Friday, November 14, 2014

Six artists get chance to create in studios at the Deering Estate in Palmetto Bay (Miami Herald)

For about seven years, Mia Leonin had the idea to write a collection of poems about a little girl named Micaela growing up in a Spanish-speaking seaside town who uses her imagination to cope with a trauma.

But all this time her idea added up to miscellaneous thoughts on paper.

“It was just this raw kind of mess of language and images. I didn’t have a story,” said Leonin, a creative writing professor at the University of Miami and who writes freelance theater reviews for the Miami Herald. “I never even thought it would add up to anything.”


About a year ago Leonin earned a residency at the Deering Estate at Cutler in Palmetto Bay, part of the environmental, archeological and historical preserve’s Artist in Residence program.

What once was a “mess of language and images” became a manuscript of about 61 poems titled, The Fable of the Paddle Sack Child.

“Literally, sitting at this desk, little by little it turned into something,” said Leonin, 46, on a recent visit to her Deering Estate studio. She lives in Kendall.

The Artist in Residence at the Deering Estate is a program that gives literary artists, as well as visual and performing artists, an opportunity to use the 444-acre site to nurture their creativity. Deering created the program in 2006 as an extension of the art patronage of Charles Deering, who built the estate on Biscayne Bay at the beginning of the last century. By 1922 the Maine native had amassed an art collection appraised at $60 million and included works by El Greco and Rembrandt.

The unpaid residencies give artists a year to draw inspiration from the pastoral setting.

Artist Natalya Laskis plans to work on several 24-by 24-inch paintings for a body of work titled, Better Homes. Through the acrylic and oil paintings, Laskis will explore her idea of gender role reversal. 

“Instead of men, women are (financially) carrying the household and men are staying at home, taking care of the kids,” said Kendall resident Laskis, 34. “My work revolves around social and economic issues – on what’s happening right now.”

A short walk away from her studio, housed at the estate’s Carriage House, Robert Sparrow Jones is working on paintings inspired by growing up in rural Pennsylvania.


“When I started to walk around the Estate, I started feeling nostalgia and I thought I couldn’t be myself unless I went back to my childhood and put myself into that landscape,” said the 43-year old Wilton Manors resident.

A self-portrait in his studio depicts Jones holding deer antlers. “I don’t see any deer out here, but where I am from, they are pervasive,” he said.

Nearby, propped on an easel, is another canvas. It depicts two blond girls. One, clad in a bathing suit, is sitting on a wood folding chair and is holding a flowerpot. The other, with a skirt and a short top, is standing next to her. The colors in the piece are slightly more vibrant than in the selfportrait.

“In Florida, it is just always blooming and vibrant colors," Jones said. “In the Northeast, we sit and wait for the landscape to change and then it’s a wow factor.”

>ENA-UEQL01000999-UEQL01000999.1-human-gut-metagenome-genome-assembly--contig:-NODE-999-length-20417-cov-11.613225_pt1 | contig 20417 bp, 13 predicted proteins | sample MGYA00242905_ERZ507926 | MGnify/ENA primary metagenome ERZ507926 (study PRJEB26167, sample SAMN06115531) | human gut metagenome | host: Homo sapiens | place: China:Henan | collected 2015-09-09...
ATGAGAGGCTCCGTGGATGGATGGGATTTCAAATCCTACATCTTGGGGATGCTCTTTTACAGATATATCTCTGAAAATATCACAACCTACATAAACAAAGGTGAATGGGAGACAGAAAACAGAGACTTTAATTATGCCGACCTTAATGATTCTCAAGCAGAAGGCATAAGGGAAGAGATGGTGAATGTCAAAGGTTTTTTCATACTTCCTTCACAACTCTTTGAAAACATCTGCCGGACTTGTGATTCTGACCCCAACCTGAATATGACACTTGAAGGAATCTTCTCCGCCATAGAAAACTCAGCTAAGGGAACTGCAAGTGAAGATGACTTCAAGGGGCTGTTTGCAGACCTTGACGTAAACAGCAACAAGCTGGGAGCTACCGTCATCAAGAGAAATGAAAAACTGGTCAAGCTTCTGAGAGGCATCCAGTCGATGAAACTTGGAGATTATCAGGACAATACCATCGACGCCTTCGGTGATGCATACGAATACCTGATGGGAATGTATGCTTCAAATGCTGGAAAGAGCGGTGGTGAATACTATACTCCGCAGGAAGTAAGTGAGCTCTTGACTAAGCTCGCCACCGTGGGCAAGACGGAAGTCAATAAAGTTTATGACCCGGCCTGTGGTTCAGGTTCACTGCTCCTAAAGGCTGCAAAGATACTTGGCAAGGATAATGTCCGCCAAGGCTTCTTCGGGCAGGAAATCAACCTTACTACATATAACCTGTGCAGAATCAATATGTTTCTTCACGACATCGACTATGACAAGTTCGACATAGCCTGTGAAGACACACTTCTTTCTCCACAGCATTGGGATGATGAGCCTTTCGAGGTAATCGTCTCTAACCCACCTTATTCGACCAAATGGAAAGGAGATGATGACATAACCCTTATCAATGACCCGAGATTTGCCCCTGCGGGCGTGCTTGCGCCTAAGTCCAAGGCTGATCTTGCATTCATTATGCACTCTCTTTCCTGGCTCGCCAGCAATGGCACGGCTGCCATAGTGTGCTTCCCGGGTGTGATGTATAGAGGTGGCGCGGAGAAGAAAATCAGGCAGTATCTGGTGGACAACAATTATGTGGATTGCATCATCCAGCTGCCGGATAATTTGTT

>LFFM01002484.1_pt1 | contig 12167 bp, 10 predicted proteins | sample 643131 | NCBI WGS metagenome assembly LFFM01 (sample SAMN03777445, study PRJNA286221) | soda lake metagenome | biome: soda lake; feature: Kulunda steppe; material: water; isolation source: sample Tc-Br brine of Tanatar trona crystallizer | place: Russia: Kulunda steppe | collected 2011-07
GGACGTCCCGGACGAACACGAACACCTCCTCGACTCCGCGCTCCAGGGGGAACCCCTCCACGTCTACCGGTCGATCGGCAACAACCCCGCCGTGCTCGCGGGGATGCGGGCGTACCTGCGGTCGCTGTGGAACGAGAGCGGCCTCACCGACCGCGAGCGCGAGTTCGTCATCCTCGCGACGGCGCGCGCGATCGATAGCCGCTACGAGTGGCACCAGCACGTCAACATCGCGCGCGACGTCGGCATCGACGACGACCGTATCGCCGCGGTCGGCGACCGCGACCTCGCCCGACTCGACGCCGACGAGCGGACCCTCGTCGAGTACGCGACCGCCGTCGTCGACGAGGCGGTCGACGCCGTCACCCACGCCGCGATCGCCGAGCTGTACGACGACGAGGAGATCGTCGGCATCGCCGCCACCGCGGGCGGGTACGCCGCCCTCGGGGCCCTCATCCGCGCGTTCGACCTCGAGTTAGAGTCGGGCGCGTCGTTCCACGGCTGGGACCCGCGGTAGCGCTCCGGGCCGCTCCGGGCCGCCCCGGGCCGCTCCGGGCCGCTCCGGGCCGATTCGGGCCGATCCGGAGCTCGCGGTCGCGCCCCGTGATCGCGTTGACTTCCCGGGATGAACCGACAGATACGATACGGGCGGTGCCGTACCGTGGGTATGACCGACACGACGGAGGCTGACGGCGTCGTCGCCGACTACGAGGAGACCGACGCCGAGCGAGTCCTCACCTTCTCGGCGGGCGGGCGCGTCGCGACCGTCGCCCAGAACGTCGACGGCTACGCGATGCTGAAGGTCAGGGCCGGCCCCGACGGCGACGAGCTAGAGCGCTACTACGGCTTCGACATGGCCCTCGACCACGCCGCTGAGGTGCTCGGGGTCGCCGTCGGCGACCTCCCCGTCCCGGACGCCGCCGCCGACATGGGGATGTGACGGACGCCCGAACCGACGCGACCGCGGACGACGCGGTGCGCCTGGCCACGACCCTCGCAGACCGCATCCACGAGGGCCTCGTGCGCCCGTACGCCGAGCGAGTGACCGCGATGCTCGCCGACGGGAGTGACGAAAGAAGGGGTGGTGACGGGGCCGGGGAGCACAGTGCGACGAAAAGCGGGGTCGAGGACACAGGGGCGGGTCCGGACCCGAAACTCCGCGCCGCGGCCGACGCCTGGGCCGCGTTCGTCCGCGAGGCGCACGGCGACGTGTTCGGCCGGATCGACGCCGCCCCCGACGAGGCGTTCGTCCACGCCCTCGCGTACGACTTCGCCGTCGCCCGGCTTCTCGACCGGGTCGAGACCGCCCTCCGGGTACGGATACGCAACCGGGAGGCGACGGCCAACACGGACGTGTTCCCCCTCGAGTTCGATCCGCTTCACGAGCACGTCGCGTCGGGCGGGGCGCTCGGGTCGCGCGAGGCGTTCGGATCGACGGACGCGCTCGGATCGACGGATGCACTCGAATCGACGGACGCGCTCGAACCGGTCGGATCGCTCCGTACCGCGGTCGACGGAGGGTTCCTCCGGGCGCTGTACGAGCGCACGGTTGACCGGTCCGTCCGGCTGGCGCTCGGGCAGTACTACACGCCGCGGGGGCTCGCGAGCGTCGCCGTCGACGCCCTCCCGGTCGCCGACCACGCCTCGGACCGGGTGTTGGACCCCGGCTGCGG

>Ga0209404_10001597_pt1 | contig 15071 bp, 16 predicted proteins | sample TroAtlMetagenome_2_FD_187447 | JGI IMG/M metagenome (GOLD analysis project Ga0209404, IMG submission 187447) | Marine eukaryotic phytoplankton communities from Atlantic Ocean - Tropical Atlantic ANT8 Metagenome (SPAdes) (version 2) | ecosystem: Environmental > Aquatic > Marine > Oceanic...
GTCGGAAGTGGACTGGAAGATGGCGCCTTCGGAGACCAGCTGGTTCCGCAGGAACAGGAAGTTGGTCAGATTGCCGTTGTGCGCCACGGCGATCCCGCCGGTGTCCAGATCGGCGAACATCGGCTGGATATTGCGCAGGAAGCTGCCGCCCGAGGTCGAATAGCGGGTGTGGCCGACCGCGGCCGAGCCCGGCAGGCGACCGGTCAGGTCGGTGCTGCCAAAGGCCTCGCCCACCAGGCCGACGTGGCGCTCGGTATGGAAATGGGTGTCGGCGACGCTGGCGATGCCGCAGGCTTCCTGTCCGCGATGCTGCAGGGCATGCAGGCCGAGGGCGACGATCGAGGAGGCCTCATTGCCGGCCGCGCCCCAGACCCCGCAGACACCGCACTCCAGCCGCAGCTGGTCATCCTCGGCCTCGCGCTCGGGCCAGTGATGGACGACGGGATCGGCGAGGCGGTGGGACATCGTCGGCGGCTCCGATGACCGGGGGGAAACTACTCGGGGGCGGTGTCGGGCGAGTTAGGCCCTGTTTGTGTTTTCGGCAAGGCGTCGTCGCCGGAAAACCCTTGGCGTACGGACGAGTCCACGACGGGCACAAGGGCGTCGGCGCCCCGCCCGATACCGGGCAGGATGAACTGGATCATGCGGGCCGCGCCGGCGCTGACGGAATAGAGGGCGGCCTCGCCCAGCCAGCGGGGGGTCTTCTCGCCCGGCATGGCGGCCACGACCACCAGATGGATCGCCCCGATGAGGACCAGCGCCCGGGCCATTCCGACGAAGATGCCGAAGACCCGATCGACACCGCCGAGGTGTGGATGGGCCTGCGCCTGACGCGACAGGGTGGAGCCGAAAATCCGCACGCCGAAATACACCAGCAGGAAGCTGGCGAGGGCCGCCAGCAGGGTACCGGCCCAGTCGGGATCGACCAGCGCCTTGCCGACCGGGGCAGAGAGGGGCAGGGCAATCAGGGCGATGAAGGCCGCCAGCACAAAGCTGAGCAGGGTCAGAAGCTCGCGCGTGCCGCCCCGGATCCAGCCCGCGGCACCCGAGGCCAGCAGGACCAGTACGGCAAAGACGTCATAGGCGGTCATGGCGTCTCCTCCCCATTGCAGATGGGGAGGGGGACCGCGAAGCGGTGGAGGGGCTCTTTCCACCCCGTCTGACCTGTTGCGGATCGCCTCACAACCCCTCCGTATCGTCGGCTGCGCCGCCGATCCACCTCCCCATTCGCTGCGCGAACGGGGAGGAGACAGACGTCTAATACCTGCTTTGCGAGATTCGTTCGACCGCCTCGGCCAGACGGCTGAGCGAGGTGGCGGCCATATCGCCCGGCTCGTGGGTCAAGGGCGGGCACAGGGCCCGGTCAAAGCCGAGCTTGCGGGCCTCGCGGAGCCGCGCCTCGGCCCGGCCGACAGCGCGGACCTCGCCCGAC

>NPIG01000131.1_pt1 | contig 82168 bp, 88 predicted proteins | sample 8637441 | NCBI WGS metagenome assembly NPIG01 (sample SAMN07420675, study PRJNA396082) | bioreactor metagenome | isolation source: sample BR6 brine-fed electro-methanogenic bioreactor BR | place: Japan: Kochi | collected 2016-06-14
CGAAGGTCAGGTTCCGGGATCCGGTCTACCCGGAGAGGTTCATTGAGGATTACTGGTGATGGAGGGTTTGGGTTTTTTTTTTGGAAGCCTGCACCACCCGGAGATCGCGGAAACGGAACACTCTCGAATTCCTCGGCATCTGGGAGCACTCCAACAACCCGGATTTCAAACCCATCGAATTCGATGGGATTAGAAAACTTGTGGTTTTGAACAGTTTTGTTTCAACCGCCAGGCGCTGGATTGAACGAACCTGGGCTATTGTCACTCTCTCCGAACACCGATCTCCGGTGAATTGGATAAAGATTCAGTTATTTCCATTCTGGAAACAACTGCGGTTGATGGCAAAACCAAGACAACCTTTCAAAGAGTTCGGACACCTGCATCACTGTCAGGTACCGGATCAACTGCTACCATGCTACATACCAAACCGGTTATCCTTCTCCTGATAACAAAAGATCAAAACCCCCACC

A few doors down from Jones’ studio, Lucinda Linderman’s fingers are coated with rust and oil. She is working on a mountain landscape created from old bike chains she collected from South Miami’s Mack Cycle and from dress hangers thrown away after weddings at the Estate.

“I work with reclaimed materials,” said Linderman, an environmental artist from South Miami. “I do a lot of dumpster diving so I was really happy when I realized I could professionally dumpster dive.” 

Environmental art involves reusing tossed-out materials to create a sculpture or wearable art, such as a dress Linderman made from a dark-green parachute. Linderman, 37, is part of the new Eco and Environmental Art Residency Program, which was funded by a National Endowment for the Arts matching grant the Estate received this year. During the one- to three-month residencies, up to six artists will explore environmental art under Linderman’s guidance.

“It allows artists to come in and explore in ways they may have not,” said Yantis, the exhibit specialist.


The Artist in Residence program also allows the public to see the working artists.

“This is not a private, hide-in-your-studio type of program,” said Kim Yantis, a exhibit specialist at the Estate. “They are encouraged to rather than just leave a piece of art work at the Estate, to create an activity or an action that really involves the public.”

Laskis is planning an outdoor watercolor workshop, while Jones is creating functional wood batroost sculptures. The roosts invite bats, whose numbers have recently declined due to a fungus, to feed on insects, many of which eat crops.

Linderman will continue an Eco-Art Outreach Program, in which high school students conceptualize, create and exhibit art made with reclaimed materials. In addition, she will teach workshops for Miami-Dade County teachers on how they can incorporate reclaimed materials in the classroom as well as host environmental art talks to the public.

Meanwhile, Leonin is continuing her residency for another year in hopes of finishing the two manuscripts she has been working on – and to start writing a third, which will incorporate the Estate’s environment into her poems.

“I’ve wanted to bring the Florida landscape into my work for a couple of years. Here, the naturalists will walk around with you and show you things,” said Leonin. “One of the nice things about the residency is that it allows you to be who you are. I just needed the solitude to finish these manuscripts.”

Lidia Dinkova, Miami Herald, Aug 2013

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